angles by new leader Loïck Peyron (FRA) - does the 3-time winner of the Transat
race know his boat better than his rivals? Time will tell. Good news for Bernard
Stamm who has restarted, while bad news for Alex Thomson who is forced to drop
out (see details below). -- Event website:

Standings as of 18:30 UTC (Top 5 plus of 30 entrants)
1. Loïck Peyron (FRA), Gitana Eighty, 22520.4 nm Distance to finish
2. Jean-Pierre Dick (FRA), Paprec-Virbac 2, 8.2 nm Distance to leader
3. Jean Le Cam (FRA), VM Matériaux, 14.9 nm DTL
4. Sébastien Josse (FRA), BT, 15.8 nm DTL
5. Roland Jourdain (FRA), Veolia Environnement, 47.8 nm DTL
13. Dee Caffari (GBR), Aviva, 140.2 nm DTL
15. Samantha Davies (GBR), Roxy, 164.5 nm DTL
21. Rich Wilson (USA), Great American III, 350.4 nm DTL

Damage Update
Vendée Globe rules stipulate that if they suffer damage, competitors may only
return to Les Sables d’Olonne to carry out repairs before heading off again.
They must cross the start line by 13:02 on 19th November. Dominique Wavre aboard
Temenos II (electrical) restarted Sunday night while 2001 winner Michel
Desjoyeaux on Foncia (water ballast/engine) restarted Tuesday morning. Bernard
Stamm, aboard Cheminées Poujoula, restarted Thursday morning following the
repair of a broken bowsprit, three damaged ballast compartments, the port dagger
board, and mast rigging.

>> Entrants that need repair (2):
* Jean-Baptiste Dejeanty, Groupe Maisonneuve: Work to repair the major
structural deck problems on the port and starboard sides of the coach roof
should allow for a Sunday evening restart.
* Derek Hatfield, Algimouss Spirit of Canada: Working on electrical and mast
track repairs. Assisted by a technical team from Bahrain Team Pindar, best
estimates now have Derek leaving port on the Friday morning tide.

>> Entrants that have officially retired (4):
* Kito de Pavant, Groupe Bel - Dismasted.
* Yannick Bestaven, - Dismasted
* Marc Thiercelin, DCNS - Dismasted.
* Alex Thomson, Hugo Boss: Officially retired Thursday due to damage sustained
Monday night that is not deemed repairable by Wednesday's restart deadline. It
is thought the damage was sustained by a collision with a submerged object. In
addition to the transverse 5 meter crack that runs through the outer and inner
skin of the boat - wherein the outer skin was peeling off from the crack to the
back of the boat - there is also a 10cm x 10cm compression to the hull which has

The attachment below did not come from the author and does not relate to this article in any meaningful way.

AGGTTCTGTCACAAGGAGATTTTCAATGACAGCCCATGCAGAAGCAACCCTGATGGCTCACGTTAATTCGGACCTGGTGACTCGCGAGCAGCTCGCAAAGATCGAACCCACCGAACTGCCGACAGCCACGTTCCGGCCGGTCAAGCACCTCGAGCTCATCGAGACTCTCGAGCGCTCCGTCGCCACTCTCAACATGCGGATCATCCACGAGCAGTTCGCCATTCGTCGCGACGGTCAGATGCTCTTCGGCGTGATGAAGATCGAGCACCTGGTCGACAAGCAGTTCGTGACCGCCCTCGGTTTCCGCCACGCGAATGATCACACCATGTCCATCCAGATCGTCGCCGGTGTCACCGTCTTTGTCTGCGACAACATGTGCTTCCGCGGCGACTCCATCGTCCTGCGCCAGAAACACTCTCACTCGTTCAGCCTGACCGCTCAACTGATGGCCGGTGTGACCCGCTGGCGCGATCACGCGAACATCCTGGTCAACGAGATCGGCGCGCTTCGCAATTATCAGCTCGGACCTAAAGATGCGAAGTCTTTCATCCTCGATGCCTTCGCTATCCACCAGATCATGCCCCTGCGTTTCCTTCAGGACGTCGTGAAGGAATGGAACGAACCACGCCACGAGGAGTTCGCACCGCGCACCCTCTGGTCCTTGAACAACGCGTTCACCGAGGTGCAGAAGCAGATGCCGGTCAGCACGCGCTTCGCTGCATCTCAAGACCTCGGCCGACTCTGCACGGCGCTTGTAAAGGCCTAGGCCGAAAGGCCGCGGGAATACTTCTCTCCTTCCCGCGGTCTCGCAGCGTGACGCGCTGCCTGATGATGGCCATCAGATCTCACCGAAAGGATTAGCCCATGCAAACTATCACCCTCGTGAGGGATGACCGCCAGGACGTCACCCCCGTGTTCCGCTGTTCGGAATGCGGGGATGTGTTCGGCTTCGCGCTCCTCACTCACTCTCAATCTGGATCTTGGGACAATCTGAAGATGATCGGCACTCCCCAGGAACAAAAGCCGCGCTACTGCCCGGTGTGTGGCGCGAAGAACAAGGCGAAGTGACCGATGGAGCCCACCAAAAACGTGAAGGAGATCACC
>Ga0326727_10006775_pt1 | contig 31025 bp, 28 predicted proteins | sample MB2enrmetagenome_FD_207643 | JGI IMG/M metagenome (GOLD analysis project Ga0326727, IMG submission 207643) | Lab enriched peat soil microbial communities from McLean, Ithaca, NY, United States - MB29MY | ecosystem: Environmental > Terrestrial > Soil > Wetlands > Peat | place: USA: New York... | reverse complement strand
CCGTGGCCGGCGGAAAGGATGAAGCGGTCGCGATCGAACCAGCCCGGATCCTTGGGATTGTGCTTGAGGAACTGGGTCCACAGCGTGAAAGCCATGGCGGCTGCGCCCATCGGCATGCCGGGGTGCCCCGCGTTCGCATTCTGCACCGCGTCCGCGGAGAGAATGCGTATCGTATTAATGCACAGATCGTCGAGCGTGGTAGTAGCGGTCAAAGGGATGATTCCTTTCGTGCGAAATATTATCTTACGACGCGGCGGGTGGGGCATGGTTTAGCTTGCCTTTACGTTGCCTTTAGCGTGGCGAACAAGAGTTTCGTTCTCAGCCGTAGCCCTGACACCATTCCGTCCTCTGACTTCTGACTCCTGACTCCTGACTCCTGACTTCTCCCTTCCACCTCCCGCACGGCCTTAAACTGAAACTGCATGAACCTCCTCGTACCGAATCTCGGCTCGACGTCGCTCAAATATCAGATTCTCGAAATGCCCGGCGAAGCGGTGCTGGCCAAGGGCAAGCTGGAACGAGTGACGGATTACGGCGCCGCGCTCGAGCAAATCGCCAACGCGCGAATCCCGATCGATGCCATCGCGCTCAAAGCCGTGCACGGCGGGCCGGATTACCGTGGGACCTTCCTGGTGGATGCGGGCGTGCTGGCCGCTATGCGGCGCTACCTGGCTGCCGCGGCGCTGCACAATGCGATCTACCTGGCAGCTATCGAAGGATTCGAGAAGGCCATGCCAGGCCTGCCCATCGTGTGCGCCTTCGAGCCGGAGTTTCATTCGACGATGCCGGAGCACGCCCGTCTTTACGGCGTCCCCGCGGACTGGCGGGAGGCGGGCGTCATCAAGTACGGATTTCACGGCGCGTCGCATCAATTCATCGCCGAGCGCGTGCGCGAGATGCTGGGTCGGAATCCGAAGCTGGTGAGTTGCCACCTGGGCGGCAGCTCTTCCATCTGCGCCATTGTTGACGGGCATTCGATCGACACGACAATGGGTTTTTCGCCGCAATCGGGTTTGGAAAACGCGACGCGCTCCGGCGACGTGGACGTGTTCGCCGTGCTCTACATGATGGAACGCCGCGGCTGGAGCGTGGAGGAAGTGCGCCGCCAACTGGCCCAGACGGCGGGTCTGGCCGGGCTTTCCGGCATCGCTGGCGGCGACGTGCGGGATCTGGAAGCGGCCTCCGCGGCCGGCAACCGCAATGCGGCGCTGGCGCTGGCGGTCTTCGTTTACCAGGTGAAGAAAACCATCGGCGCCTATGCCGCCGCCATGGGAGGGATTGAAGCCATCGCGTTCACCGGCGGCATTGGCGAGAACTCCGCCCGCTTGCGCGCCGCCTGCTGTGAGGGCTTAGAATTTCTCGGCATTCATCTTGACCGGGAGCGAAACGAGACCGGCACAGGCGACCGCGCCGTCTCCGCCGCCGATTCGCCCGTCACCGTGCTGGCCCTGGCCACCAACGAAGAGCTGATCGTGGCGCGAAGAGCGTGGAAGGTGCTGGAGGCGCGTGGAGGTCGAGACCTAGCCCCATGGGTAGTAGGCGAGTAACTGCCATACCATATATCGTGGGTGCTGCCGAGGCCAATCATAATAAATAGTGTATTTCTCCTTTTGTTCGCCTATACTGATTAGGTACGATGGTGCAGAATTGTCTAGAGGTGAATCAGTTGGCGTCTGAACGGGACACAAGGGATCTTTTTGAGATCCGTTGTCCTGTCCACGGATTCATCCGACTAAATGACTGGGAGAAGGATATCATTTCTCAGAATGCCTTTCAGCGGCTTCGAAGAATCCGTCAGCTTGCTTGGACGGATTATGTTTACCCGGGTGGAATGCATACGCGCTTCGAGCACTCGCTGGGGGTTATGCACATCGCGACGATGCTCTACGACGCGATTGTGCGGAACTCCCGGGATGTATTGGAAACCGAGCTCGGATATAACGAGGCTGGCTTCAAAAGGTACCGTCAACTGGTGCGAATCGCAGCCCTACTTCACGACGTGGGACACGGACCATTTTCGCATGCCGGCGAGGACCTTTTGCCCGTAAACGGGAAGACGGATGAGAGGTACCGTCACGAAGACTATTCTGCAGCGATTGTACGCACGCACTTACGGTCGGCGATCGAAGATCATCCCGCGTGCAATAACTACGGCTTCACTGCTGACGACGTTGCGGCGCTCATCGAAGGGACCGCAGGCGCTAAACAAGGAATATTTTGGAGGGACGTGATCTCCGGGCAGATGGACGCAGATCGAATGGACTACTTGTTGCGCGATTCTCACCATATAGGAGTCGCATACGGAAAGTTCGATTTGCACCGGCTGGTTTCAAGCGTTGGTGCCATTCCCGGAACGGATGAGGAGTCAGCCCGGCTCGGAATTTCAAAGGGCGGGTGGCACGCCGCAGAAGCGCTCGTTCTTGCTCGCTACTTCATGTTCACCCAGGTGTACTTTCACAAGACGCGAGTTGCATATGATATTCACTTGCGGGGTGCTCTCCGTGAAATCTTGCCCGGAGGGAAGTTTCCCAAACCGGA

pushed the core in and a deflection inside the hull. -- Complete report:

Amongst all the problems in the Vendee Globe fleet are the only two women that
remain in good shape, and have found themselves in close proximity thus far.
Here are their quotes:

* Dee Caffari: “I have just literally crossed gybes with Samantha on Roxy. We
chatted on the VHF and agreed that it has been great being close enough every
other day or so to chat together and to realise that we are not alone out here
in this massive ocean. It was a great morale boost the other day to chat after
the first 48 hours and that first cup of tea suggested by Sam was wonderful.
Even just sharing how we are feeling helps and that some decent sleep really
helps recovery physically and mentally. We all know this but to hear it from
someone else doing the same seems to hit the nail on the head.” --

* Samantha Davies: “I crossed tacks with Dee Caffari again, pretty close. We had
a chat on the VHF and she told me that she has found photos hidden by her team
around her boat; the Aviva boys obviously have "calendar" talent. Dee explained
that the photos of them were taken nude, with strategically placed objects to
hide certain areas of their bodies. She was laughing so much, and we were both a
bit sad that it wasn't daylight otherwise she would have tried to show them to
me! Anyway, she promised me that she would show me after the race.” --

Cape Town, S.A. (Nov. 13, 2008) - If Leg 1 was the old friend that you don’t
initially recognise, then Leg 2 is the glamorous, dark-eyed stranger casting
seductive gazes in your direction at a party. Your attendance at this rage is
required, with the bus departing Saturday at 13:00 (local), so let me introduce
you, as we’re all about to get to know each other a little better.

Back in the day, when Leg 2 was a rip-roaring,
padlock-the-halyards-to-the-cleats, last-one-to-Freo’s-a-sissy sort of affair,
there was only one way out of Cape Town – south. Go south, wait till it’s
blowing 40 knots (but in the Volvo Open 70, 25 knots is plenty) and then turn
left. Simple to say, not so simple to do - sailing at right angles to where you
want to go for days on end.

Race veteran, Marcel van Trieste once admitted (hopefully, it’s long enough ago
that the Navigators Union will allow me to make this revelation without legal
action), that he had resorted to changing the compass calibration. It had then